Community members are fundraising for the staff of an independent Toronto café that has been forced to temporarily close after a flood and a fire pummeled the business just days apart.
“Especially coming out of the pandemic, it’s tough,” said Calay Hall, owner of Krave Coffee on St. Clair Avenue West. Hall became emotional while speaking to CityNews about the impact to her business and staff.
“It’s a big loss,” she said. “It’s going to be hard to quantify the loss of income.”
Earlier this month, Krave was flooded when plumbing work in the apartment above the café sent water pouring down through the ceiling.
Hall was forced to close the shop in the middle of the day, and miss the next day’s service, to clean up. She said she made sure to pay her staff for the shifts they would have worked anyways.
Four days later, in the early morning hours of July 13, a pile of construction debris just outside the building appears to have deliberately been set on fire. The building suffered smoke and water damage inside and part of the café’s patio was burned down.
“My partner says I was in shock, and that I just went in to work mode,” she added. “I don’t think I broke down until the next day.”
She estimates that Krave will be closed for another three to four weeks for repairs. With the fire happening on the eve of Ontario’s move to step three of its re-opening plan, including the return of indoor dining, the timing has been particularly hard.
“A lot of staff were really eager to come back,” she said. “We were just going to start our nighttime hours, we were going to launch a wine bar. We’ve had to stop that.”
Toronto police are now investigating the cause of the fire.
Hall said while she is insured, it won’t cover employees’ missed wages. There is now a fundraiser on their behalf, with the hopes of raising $30,000 to cover re-opening expenses and to compensate workers.
“I just want to make sure that they feel secure,” said Hall, “[so] that they don’t have to worry about EI being enough.”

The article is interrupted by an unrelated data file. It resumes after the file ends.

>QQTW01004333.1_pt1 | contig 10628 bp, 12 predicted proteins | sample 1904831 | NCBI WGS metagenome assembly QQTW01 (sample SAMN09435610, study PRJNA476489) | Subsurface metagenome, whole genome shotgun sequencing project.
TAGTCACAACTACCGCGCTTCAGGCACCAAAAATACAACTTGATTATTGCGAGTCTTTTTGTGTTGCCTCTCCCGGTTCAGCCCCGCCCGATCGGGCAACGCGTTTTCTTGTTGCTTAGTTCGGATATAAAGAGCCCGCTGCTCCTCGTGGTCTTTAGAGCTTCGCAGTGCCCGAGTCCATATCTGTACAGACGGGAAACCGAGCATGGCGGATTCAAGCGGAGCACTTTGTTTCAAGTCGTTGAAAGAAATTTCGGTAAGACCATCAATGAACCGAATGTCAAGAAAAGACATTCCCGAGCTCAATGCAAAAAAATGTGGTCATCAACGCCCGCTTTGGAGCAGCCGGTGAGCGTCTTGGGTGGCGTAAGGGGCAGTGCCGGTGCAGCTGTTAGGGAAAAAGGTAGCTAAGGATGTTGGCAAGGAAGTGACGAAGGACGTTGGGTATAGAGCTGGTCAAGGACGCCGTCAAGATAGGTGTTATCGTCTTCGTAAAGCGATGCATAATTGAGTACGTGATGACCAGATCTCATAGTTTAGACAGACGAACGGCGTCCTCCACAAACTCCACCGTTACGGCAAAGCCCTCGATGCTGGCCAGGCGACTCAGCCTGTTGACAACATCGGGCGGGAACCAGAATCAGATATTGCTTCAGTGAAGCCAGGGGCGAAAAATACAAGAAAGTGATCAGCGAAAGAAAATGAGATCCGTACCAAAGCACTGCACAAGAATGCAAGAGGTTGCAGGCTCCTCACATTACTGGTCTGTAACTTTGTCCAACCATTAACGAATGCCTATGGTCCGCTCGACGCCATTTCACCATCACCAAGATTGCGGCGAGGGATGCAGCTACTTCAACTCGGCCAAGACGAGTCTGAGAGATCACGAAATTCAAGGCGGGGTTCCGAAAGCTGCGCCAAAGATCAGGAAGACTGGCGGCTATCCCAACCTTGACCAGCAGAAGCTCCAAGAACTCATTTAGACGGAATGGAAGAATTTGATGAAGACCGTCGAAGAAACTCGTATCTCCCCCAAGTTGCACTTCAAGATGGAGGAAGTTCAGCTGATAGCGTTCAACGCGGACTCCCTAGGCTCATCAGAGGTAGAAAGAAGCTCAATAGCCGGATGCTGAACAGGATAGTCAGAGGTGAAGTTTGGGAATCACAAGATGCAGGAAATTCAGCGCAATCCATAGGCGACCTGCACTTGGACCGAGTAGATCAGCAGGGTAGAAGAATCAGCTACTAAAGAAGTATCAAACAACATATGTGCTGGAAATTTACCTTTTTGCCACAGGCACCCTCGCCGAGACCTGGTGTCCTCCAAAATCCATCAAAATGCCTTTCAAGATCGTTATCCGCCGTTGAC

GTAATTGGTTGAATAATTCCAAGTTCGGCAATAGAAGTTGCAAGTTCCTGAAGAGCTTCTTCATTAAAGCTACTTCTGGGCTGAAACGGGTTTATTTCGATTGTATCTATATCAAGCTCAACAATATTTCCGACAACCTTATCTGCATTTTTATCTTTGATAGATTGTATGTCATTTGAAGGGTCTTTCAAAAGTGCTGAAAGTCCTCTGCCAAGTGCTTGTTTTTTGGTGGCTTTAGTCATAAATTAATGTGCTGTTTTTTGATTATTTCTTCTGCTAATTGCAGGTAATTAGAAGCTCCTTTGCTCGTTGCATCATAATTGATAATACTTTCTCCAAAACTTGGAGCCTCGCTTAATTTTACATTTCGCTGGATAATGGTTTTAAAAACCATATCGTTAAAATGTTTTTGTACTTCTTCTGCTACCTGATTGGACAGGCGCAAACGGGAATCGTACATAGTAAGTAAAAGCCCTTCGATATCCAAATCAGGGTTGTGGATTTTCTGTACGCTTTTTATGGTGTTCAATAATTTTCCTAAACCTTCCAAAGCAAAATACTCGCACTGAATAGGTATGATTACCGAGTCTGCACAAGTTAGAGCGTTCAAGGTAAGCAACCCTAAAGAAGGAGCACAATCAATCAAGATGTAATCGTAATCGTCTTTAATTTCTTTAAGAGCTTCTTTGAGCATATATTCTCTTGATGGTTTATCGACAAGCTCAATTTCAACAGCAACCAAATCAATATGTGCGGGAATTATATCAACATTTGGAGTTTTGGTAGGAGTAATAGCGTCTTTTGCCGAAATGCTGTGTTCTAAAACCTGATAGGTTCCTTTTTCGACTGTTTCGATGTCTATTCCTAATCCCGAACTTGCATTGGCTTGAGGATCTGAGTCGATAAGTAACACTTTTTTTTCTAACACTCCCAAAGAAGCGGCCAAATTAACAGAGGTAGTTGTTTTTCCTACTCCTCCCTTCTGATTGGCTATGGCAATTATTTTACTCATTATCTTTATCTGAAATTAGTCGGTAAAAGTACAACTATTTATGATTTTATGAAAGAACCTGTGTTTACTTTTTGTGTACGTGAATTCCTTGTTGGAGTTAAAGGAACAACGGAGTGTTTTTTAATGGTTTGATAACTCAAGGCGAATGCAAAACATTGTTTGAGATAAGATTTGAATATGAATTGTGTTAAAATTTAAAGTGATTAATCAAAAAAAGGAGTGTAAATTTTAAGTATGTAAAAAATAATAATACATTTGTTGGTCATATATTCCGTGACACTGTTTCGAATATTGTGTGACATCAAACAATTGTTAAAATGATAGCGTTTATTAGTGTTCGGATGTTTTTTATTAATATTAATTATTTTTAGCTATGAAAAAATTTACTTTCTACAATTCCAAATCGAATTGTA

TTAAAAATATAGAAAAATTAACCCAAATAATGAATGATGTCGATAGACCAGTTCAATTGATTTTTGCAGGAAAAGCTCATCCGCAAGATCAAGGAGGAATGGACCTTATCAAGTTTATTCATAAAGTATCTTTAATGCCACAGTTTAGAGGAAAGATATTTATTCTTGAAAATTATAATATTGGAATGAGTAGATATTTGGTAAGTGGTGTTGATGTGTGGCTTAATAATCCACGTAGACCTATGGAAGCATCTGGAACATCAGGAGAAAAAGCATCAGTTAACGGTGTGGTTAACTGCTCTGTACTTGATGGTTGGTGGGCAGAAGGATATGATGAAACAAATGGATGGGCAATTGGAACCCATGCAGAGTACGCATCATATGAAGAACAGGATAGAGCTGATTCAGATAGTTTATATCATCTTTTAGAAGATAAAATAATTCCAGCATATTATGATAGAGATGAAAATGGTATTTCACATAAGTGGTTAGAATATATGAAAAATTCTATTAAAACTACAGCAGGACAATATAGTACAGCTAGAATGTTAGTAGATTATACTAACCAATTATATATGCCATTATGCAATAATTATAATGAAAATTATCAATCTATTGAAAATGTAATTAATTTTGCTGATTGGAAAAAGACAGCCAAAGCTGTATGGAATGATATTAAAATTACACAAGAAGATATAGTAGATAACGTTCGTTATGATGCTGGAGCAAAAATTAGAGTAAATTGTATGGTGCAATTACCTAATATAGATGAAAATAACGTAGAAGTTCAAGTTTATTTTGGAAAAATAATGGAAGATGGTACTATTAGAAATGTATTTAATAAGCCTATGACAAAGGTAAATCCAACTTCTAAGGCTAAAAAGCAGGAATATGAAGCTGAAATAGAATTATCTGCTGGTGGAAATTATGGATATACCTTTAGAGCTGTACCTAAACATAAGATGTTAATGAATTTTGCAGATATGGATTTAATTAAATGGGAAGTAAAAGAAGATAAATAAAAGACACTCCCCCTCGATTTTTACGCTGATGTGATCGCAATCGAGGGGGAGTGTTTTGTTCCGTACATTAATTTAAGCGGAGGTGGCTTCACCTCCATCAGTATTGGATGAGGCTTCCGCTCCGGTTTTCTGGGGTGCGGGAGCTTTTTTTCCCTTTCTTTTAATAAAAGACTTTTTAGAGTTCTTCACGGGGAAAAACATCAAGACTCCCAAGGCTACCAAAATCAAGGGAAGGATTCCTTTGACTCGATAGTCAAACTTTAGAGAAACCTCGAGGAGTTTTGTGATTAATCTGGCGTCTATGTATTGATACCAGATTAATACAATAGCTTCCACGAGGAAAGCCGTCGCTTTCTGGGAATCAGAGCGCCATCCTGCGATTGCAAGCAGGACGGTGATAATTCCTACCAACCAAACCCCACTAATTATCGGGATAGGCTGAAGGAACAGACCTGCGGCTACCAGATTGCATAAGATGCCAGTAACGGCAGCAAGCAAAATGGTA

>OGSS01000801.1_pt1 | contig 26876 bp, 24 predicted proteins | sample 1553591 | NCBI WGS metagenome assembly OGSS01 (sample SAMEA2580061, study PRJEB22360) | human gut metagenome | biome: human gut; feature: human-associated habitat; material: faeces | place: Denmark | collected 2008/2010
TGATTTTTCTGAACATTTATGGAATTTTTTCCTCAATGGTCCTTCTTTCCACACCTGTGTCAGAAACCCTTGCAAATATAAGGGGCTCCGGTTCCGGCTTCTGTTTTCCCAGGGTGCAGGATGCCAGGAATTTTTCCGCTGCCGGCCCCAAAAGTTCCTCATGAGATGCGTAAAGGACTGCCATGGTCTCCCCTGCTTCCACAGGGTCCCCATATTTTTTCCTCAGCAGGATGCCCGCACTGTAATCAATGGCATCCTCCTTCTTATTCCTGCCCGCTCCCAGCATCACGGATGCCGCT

Local MPP Jill Andrew notes that Krave’s patio is usually bustling, so to have this happen in the middle of summer, is a blow to both the business and the neighbourhood. She is encouraging people to support Krave if they are able to.
“It’s such an important part of Toronto-St. Paul’s,” said Andrew, who watched virtual Pride celebrations from Krave’s patio in June. “This is a woman-owned business, a queer-owned business. These are important things, we need women-led, queer-led businesses, everywhere in our city. To have this devastation happen to such a caring, compassionate, strong business owner and staff team, it’s deplorable.”
During the pandemic, Krave offered staff paid sick days before they were mandated by the province. Hall also paid staff who needed to miss work to get vaccinated.
“Calay has been such an outspoken advocate for workers’ rights,” Andrew said. “Calay and the staff are amazing, and they need support.”
Dr. Heather Hannah, whose veterinary clinic is two doors down from the café, is encouraging other businesses in the area to come forward with any security video that may have captured the incident .
“There are four small buildings on this block, there could have been a real loss of life and catastrophe,” said Hannah, who is also chair of the Hillcrest Business Improvement Area.
Security video viewed by CityNews shows a man walking in front of the building just moments before the construction debris is set on fire.
“Smoke got into things I didn’t even know I had,” said Hall.
She and patrons are hoping that the fire is the end of a string of misfortunes for the business.
Aside from the flood and the fire, in June, a thief stole plants from the café’s patio. In a social media post at the time, Hall said it happens every year, and is becoming a costly and frustrating expense.
Despite it all, Hall says the six years since she’s opened Krave have been great overall, “This neighbourhood has been phenomenal, the support has been incredible.”